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The ATP Has Banned Nick Kyrgios Following Investigations

The investigation into Nick Kyrgios’ behaviour at the ATP Master event has been concluded by the ATP. Executive Vice President of Rules and Competition, Gayle David Bradshaw, conducted the said investigation and has found that Kyrgios is guilty of committing aggravated behaviour under the Player Major Offense provision in the ATP Code.

Nick Kyrgios, the Australian tennis player, hurled insults at a chair umpire. Following that, the player left the court and smashed two tennis rackets during a second-round loss Western & Southern Open. This follows a fine that Kyrgios received from the ATP amounting to $113 000 for eight offences.

Kyrgios has been fined $25 000 for his behaviour at the Western & Southern Open. The fine has been coupled with a 16-week long ban. He has also been placed on probation for a period of six months. The press release by the ATP stated that both the fine and the suspension may be deferred dependent on a number of conditions laid out by the ATP.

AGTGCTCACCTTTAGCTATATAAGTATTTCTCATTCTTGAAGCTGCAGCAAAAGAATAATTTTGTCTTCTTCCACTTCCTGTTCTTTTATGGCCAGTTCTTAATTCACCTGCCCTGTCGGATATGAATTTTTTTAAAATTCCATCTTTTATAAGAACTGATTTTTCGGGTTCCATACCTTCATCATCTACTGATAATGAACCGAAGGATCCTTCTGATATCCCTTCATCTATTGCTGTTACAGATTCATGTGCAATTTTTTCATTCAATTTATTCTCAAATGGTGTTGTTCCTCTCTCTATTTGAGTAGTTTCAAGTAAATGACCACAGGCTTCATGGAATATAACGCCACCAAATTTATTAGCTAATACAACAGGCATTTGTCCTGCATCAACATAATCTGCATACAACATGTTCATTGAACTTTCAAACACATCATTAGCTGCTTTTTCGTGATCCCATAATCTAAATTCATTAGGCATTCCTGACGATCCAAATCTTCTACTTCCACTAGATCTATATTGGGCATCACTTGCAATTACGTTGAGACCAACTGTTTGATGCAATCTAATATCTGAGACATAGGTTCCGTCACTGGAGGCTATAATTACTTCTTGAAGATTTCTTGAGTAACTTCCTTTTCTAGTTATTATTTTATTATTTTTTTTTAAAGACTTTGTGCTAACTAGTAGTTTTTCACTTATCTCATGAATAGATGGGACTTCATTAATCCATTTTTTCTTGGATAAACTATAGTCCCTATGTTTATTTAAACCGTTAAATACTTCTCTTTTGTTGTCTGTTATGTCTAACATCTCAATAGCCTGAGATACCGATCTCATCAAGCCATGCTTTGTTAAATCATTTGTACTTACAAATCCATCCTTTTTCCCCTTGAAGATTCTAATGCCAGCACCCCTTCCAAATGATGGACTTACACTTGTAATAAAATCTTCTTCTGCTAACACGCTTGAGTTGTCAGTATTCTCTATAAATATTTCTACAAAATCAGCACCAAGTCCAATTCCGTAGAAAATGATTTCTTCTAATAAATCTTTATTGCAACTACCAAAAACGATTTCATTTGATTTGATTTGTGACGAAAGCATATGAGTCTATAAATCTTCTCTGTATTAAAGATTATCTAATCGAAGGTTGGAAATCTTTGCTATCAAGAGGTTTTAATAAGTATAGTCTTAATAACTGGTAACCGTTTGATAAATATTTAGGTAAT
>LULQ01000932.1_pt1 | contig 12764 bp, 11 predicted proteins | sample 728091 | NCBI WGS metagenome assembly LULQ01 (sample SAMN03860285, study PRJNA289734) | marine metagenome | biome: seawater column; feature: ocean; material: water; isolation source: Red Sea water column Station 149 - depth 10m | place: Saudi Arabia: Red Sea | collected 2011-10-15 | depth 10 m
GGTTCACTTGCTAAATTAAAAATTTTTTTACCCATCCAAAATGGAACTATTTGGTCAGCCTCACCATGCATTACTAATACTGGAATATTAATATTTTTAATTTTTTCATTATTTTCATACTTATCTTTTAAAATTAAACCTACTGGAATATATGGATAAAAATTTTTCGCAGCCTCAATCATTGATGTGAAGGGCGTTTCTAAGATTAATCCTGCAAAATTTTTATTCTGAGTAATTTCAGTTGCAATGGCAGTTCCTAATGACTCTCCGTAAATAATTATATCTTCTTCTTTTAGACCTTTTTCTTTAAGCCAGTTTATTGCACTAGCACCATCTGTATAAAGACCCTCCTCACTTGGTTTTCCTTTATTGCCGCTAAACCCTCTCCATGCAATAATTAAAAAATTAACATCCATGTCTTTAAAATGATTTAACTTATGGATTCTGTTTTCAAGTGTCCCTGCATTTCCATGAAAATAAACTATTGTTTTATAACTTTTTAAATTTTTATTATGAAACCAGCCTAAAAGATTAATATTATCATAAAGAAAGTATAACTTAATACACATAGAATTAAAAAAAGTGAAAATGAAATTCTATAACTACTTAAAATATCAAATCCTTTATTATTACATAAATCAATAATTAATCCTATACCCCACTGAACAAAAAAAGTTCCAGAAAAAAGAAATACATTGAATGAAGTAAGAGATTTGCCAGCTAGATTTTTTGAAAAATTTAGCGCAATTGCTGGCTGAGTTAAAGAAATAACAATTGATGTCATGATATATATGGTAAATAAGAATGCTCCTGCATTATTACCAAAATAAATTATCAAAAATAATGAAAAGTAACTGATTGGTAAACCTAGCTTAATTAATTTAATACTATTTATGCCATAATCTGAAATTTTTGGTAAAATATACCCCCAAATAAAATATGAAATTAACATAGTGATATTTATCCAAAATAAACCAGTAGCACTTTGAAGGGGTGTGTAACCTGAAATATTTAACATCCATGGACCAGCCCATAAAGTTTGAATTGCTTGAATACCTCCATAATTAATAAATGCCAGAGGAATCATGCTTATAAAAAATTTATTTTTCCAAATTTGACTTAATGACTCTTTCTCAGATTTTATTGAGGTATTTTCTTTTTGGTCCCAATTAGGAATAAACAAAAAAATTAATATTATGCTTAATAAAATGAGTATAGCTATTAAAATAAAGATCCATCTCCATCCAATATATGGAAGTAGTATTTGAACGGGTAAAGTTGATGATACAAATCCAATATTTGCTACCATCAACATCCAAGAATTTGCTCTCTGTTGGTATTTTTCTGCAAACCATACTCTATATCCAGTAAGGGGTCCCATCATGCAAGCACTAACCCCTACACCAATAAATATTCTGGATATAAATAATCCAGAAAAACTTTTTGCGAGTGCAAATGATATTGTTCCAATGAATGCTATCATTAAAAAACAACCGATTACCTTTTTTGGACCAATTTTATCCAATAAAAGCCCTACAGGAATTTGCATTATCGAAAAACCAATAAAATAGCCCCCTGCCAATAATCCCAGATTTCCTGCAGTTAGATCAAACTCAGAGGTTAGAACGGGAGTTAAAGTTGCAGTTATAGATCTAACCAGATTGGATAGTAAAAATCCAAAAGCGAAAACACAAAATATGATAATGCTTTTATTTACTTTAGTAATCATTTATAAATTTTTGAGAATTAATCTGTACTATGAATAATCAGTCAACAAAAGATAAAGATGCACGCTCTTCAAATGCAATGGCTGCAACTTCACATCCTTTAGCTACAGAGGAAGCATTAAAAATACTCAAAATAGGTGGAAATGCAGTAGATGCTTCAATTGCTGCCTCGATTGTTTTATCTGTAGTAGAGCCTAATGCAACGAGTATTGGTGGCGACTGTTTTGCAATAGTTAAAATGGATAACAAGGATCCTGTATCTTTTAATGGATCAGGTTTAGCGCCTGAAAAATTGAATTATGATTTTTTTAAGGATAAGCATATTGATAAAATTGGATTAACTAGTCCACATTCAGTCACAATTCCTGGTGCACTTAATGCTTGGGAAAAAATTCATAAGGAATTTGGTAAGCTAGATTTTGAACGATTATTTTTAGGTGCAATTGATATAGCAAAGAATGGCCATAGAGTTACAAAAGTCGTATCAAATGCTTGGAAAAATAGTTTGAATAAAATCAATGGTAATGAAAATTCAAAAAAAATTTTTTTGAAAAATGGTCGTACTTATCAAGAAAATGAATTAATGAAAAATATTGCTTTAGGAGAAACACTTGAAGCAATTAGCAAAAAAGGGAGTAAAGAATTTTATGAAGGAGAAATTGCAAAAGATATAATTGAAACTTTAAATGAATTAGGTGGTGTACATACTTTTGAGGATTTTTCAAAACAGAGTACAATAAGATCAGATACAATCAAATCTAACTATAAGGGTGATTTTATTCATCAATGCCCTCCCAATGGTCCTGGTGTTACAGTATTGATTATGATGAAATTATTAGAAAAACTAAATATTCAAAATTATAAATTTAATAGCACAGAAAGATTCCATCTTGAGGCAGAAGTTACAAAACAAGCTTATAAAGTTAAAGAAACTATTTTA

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Nick Kyrgios Previous Offences

Nick Kyrgios was suspended back in 2016 for eight weeks due to lacking to, in tennis terms, ‘give best efforts’. This occurred at the Shanghai Masters. In May at the Italian Open, the player was fined, once more, following his bad behaviour. He bashed his racket on the ground, kicked a bottle and threw a chair during the final set.

Last month, August, Nick Kyrgios accused the ATP of being corrupt. He rectified the sentiments in a press conference following a victory at the US Open. He stated that calling the ATP ‘corrupt’ was a wrong choice of words. The remarks were made when he was asked about the fine he received in Cincinnati at the Western & Southern Open. He said the intention behind the comments was to highlight what he calls ‘the double standards’ he thinks exist in the ATP.

Conclusion of a second Investigation

The ATP also investigated the comments Nick Kyrgios made against them at the US Open. They have finalised that the matter did not constitute a Player Major Offense. Therefore, there are no additional sanctions that ought to be applied.

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